News has come to light that 5 people who were involved in an attack on the Edgware Road on a young Shia man in early May 2013, have been found guilty. Four were found guilty of violent disorder and one was found guilty of affray.
TELL MAMA visited the victim and we spoke to the young man who had been quite severely assaulted on multiple occasions. Humble and seeking some form of justice, he kept re-iterating that he did not hold all Sunni Muslims accountable for what he suffered and that there should be and must be no division that leads to violence on the streets of Britain. In fact, his words came from a place of hope rather than anger.
There had been a protest on the 10th of May 2013 by members of the now banned Al Muhajiroun who had just finished demonstrating outside the Egyptian Embassy and they had made their way to the busy multicultural Edgware Road carrying a range of banners. What ensued was the terrible attack on a Shia man going about his business on the Edgware Road.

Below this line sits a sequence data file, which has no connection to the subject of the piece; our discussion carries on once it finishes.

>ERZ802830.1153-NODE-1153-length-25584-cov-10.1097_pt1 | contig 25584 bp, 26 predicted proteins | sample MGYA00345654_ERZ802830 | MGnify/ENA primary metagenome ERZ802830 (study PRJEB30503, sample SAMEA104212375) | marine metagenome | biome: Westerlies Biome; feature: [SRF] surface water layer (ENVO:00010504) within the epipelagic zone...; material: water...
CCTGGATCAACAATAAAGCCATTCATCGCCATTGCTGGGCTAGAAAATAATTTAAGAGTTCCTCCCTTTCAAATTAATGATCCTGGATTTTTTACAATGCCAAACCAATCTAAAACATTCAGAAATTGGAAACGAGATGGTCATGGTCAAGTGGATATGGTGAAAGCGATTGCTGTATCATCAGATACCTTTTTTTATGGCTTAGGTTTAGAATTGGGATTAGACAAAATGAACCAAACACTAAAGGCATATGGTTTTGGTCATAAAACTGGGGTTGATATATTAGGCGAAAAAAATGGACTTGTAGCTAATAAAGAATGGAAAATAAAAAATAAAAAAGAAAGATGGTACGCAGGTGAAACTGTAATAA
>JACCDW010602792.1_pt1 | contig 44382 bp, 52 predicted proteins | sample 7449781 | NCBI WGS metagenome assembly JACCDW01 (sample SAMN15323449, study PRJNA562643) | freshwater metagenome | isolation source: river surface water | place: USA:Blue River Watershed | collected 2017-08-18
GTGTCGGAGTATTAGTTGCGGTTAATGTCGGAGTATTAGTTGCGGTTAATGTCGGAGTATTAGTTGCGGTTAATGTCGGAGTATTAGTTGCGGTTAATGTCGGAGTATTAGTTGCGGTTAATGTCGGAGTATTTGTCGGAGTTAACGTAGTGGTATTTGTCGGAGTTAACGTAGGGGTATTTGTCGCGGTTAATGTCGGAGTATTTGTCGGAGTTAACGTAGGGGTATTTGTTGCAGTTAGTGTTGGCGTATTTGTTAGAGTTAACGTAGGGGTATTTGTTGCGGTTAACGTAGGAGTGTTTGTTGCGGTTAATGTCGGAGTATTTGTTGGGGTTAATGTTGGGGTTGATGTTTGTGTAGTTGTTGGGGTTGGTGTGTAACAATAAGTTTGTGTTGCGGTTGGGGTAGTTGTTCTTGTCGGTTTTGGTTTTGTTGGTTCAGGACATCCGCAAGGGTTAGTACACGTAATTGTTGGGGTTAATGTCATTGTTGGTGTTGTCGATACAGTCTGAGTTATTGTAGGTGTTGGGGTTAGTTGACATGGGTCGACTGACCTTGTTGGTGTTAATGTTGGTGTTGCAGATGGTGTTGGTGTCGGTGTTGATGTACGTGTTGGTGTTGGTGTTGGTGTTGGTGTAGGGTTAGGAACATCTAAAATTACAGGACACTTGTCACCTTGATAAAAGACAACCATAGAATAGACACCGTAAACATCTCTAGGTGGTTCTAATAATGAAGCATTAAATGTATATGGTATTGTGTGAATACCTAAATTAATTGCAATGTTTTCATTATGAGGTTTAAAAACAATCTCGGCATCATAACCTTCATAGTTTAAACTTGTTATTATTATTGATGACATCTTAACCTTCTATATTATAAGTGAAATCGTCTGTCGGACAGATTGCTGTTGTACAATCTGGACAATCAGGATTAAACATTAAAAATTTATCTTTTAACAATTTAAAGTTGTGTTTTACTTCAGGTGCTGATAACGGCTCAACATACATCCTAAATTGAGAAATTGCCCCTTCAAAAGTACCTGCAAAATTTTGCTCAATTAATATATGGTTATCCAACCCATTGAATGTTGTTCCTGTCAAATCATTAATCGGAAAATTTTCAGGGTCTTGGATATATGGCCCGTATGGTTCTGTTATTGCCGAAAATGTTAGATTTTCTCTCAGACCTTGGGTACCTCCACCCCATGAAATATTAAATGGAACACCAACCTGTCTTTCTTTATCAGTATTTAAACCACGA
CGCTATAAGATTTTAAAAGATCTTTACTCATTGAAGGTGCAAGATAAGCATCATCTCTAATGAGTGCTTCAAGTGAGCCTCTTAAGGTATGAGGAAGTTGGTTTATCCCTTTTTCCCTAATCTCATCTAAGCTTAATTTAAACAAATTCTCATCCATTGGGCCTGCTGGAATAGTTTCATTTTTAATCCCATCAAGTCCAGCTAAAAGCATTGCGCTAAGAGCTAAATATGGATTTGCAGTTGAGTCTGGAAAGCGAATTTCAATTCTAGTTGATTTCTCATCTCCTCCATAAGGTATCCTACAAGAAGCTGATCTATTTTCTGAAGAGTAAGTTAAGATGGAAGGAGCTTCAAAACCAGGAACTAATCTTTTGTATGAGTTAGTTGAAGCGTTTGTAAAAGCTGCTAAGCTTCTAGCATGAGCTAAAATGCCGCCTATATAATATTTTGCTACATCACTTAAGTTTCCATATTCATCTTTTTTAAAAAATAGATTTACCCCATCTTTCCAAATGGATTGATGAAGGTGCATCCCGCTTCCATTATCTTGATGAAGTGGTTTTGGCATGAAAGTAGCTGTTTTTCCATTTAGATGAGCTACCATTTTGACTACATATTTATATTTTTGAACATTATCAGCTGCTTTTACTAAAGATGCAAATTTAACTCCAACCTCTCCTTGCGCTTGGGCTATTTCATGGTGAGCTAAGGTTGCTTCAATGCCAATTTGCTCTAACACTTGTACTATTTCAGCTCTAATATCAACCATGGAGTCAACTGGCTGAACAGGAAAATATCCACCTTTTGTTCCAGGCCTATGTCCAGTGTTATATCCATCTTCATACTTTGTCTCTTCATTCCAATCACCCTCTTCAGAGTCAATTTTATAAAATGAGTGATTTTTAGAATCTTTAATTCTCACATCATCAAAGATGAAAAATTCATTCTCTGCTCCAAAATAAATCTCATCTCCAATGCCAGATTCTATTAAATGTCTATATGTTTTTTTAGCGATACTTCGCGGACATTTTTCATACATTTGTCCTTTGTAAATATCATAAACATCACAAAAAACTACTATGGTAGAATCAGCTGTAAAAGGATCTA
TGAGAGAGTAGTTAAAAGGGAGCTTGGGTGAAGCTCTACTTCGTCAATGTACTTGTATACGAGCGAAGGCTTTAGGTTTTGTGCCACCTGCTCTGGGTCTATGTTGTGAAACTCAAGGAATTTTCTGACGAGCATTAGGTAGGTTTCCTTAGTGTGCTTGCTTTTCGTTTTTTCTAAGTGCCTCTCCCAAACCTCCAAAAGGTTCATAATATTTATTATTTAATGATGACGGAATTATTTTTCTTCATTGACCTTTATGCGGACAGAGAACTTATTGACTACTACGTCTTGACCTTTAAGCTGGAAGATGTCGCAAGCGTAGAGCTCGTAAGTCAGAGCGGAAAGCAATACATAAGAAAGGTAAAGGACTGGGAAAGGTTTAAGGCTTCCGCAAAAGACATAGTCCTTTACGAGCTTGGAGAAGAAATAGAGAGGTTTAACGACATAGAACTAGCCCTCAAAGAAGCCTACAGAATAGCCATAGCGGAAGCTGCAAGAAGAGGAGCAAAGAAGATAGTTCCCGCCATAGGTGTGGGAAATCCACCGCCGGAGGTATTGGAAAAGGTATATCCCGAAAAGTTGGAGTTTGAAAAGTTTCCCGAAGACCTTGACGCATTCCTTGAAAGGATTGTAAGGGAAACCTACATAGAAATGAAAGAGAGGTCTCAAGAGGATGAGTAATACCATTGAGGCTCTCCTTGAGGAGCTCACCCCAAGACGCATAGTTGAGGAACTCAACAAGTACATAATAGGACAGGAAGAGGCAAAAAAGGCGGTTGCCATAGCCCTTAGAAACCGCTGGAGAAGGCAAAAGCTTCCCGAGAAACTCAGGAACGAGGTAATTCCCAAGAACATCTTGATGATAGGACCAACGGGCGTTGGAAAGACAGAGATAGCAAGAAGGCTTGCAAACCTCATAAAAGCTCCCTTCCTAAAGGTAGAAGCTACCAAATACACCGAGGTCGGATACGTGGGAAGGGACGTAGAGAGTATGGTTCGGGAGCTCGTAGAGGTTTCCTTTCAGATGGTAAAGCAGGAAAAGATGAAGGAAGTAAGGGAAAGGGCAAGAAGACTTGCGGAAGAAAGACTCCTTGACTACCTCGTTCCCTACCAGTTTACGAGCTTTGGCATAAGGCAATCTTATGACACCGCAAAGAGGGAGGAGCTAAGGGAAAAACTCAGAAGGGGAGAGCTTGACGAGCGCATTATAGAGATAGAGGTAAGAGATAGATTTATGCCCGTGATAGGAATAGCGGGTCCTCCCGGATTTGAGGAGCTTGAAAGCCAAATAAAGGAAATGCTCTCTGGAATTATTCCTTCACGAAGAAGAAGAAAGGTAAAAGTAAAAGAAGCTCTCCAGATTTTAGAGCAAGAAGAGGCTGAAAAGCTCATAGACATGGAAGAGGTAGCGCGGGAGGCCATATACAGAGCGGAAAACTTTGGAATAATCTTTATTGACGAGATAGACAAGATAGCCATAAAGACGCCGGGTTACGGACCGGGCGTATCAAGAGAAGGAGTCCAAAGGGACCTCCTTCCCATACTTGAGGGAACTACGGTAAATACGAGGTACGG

We have previously written about events that have targeted or sidelined minority Muslim communities. The individuals found guilty cannot be named for legal reasons and some of the individuals are well-known to the police. Which brings us onto our final point. We need to remain vigilant against all forms of hate and this also means intra-faith hate. Hate material against Shias or Ahmaddiyas for example, is not acceptable and such material can, sadly, have an impact on vulnerable minds. In fact, in many cases of individuals involved in crime and extremism, there are multiple vulnerabilities in their backgrounds that can easily be traced.
There is a high likelihood that the individuals involved will get a custodial sentence and we salute the courage of the victim and many others who supported him. We also support the police for diligently working with Muslim communities to reduce any tensions and ensuring that they arrested those responsible. We hope that this saga is now over and that a strong message is sent out that such behaviour will not be tolerated by the courts.